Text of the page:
At the episode’s peak, the soldier is forced to relive his Roach killings as he really would have seen them if he knew they were humans all along. Through his AR implants he sees himself killing innocent humans mercilessly as they beg for their lives. Confronted with the possibility of having to relive this terror on loop while incarcerated, he agrees to have his control system restarted, knowing full well that he’ll be sent back into service with the same misguided beliefs.
The show concludes with the soldier seemingly visiting his home before starting service again. He is clearly ‘online’ again as his pupils are clouded over as he stands outside his idyllic looking home. He sees his wife’s silhouette – the viewer was introduced to her through the aforementioned conjugal dream visits – and she exits the house. The camera zooms suddenly and there is no wife, but only a boarded up and graffiti covered home. It shouldn’t be a shock at this point, but his utter helplessness because of the depth of the lies is a final gut-punch to the viewer.
Black Mirror’s Winning Formula
Black mirror works because the stories are our stories told on a slightly different timeline. Our plays acted out on a slightly different stage – and usually one that’s not too far away from our own.
Black Mirror is so successful because it is always telling two stories. One is the actual plot and dialogue and world building that happens for the characters. Usually these are heartening or heartbreaking stories of the human condition. The viewer sees breakups and love making, death and birth, true emotional connections and the depths of loneliness. These plots are intertwined and all affected by the technology available and/or forced upon the characters.
Black Mirror works because the stories are our stories told on a slightly different timeline. Our plays acted out on a slightly different stage – and usually one that’s not too far away from our own.
Sometimes these differences can be aspirational, and there is rich history of the tech industry following inspiration from shows like Star Trek and Star Wars in the past. But other episodes, like Men Against Fire, can serve as a stark reminder of our past and a warning to not allow technology to exacerbate humanity’s weaknesses or allow those who are powerful to take advantage of those who are less fortunate. The message of hope from this episode is that there was a resistance who were equally able to adapt through technology, and that viewpoints could possibly be changed with the right tactic. Ultimately, seeing the humanity in others was the answer to the conflict in the plot, as it so often is in our current world as well.
As Tom eloquently expressed, Black Mirror is indeed pretty dope. Its dopeness is in large part due to Black Mirror’s emphasis on the dark elements of societal reflection – a notion defined both by its name and its cracked vision of the future.
While I think that some of the episodes provide a caricature of technological corruption, they often serve as giant red flags regarding carelessness and pitfalls to avoid. Some are purely visceral and trauma-centered, like the “White Bear” episode. Others are socially engaging and build a holistic world like Season 3’s intro “Nosedive”.
Men Against Fire stands as one of the more immediately intriguing episodes as it displays technological prowess and its use against the out-group as a tool to bring about what that particular government has deemed a “rightful” end.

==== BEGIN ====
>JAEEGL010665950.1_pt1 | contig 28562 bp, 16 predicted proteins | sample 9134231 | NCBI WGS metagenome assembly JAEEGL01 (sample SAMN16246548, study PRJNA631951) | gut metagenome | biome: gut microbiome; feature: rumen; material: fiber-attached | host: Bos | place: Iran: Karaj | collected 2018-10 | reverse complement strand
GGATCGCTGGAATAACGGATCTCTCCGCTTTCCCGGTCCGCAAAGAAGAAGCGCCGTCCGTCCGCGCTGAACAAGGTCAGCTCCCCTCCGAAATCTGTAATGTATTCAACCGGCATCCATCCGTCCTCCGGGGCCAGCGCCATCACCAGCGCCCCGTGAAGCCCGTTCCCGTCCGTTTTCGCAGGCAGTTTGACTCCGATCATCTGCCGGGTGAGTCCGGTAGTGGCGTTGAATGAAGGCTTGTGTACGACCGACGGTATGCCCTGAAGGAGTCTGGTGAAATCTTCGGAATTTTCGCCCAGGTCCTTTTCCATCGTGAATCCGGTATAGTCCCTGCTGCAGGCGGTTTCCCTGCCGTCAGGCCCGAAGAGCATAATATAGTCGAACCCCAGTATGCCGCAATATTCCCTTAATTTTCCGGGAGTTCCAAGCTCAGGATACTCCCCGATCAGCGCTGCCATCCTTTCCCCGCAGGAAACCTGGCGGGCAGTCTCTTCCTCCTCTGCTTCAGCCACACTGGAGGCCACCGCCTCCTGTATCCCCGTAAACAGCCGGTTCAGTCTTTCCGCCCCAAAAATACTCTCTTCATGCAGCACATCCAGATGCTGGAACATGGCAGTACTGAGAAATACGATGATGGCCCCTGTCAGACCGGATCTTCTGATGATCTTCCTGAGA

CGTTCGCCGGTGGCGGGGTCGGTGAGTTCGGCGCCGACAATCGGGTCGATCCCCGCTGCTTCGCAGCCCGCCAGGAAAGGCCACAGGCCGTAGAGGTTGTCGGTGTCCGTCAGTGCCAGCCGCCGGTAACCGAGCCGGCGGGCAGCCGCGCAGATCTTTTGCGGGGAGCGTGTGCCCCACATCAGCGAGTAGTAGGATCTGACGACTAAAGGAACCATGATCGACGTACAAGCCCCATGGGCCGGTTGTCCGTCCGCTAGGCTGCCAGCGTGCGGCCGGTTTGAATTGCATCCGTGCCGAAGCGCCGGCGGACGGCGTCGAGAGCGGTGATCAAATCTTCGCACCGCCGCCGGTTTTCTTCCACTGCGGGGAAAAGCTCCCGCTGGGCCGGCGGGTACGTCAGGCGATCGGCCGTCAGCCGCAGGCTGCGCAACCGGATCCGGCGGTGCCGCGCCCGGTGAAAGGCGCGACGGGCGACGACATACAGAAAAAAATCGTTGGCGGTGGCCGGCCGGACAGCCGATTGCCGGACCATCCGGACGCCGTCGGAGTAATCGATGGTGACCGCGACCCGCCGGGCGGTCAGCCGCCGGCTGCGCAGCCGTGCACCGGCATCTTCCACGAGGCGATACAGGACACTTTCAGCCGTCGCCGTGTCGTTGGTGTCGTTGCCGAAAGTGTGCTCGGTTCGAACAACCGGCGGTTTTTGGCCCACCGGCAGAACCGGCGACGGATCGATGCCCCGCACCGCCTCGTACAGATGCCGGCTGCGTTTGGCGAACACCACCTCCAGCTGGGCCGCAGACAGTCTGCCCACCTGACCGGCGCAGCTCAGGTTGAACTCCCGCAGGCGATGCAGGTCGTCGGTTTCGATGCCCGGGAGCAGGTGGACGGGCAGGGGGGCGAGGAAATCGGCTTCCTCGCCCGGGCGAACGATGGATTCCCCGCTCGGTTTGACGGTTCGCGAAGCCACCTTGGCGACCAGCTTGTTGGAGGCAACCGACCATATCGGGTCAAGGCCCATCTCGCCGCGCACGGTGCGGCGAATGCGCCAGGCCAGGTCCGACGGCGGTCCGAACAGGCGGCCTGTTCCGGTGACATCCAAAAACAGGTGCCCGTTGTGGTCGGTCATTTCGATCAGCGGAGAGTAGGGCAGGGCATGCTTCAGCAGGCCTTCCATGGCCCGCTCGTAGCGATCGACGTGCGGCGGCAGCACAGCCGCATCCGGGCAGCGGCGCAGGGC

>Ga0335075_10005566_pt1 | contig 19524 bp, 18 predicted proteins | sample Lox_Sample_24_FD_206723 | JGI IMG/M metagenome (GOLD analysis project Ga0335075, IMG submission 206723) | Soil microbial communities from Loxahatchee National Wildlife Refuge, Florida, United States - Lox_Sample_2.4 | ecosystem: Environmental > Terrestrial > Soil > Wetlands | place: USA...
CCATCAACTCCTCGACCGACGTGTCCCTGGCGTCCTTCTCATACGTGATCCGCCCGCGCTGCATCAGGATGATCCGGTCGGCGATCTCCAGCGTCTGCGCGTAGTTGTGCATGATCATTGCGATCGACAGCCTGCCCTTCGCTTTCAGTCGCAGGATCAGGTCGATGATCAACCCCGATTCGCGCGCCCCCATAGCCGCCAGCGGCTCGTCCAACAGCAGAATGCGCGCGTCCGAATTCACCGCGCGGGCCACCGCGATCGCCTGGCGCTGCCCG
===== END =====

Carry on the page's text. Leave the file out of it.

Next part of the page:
The Crux of the episode, in my eyes, rests on a single narrative element that the military psychologist describes. I don’t know how truthful the statements are to real history, but they are compelling nonetheless. I’ll paraphrase it here, as it’s taken from this analysis of that particular notion.
“Humans. You know we give ourselves a bad rap, but we’re generally empathetic as a species. I mean, we don’t actually really want to kill each other. Which is a good thing. Until your future depends on wiping out the enemy … I don’t how much history you studied in school. Many years ago, I’m talking early 20th century, most soldiers didn’t even fire their weapons. Or if they did they would just aim over the heads of the enemies. They did it on purpose. British Army, World War I — the brigadier, he’d walk the line with a stick and he’d whack his men in order to get ‘em to shoot.
“Even in World War II, in a firefight, only 15, 20 percent of the men would pull the trigger. Fate of the world at stake, and only 15 percent open fire. Now what does that tell you? It tells me that that war would have been over a whole lot quicker if the military got its shit together. So we adapted. Better training, better conditioning. Then comes the Vietnam War, and the shooting percentage goes up to 85. Lot of bullets flying. The kills are still low. Plus the guys who did get a kill, most of them came back messed up in the head.”
This whole monologue immediately validates the government’s actions in the eyes of the Psychologist. It’s both hopeful, and sad. It evokes feelings of powerlessness, of misinformation, propaganda, and the ever-present fact that we might simply be pawns in this society.
When your leaders determine that the RIGHT thing to do is go to war, and you exist in a world where your morality demands that you conform, how do you live with your actions?
Having just watched Hacksaw Ridge (HR), the thematic similarities between it and this episode of Black Mirror were stark. Desmond Doss from HR felt it was simply immoral to not sign up for the war. It was the only duty he had to fulfill, besides his commitments to God. Infusing his commitment to not kill, yet still enlist, was his way of making sense of the world and coping with the horrors he’d have to endure.
In Men Against Fire, the government simply cut out the middleman. Why invent propaganda and psychological incentive when you can simply have the soldiers literally see the enemy as purely an enemy? Why not make them as efficient as possible? In Black Mirror, our hero agrees to ‘take the Blue Pill’ and remain in the Matrix, so to speak, finding solace in his work and comfort in his augmented reality that felt so real it genuinely IS real.
Ultimately, the main character in Men Against Fire had no choice. His wasn’t like Neo, where he’d go back to regular life and forget everything about his battle versus Zion and the real world. His real world was prison, and suffering, and helplessness. That reality isn’t beautiful, and isn’t tolerable for him. So once again, as he consented before without any pressure at all, he agrees to have his memory wiped and become a soldier of the state.
Men Against Fire, and Black Mirror in general, has a fantastic way of bringing up the very uncomfortable possibilities of our near future, and even our present.
Black Mirror season 3 is currently streaming on Netflix.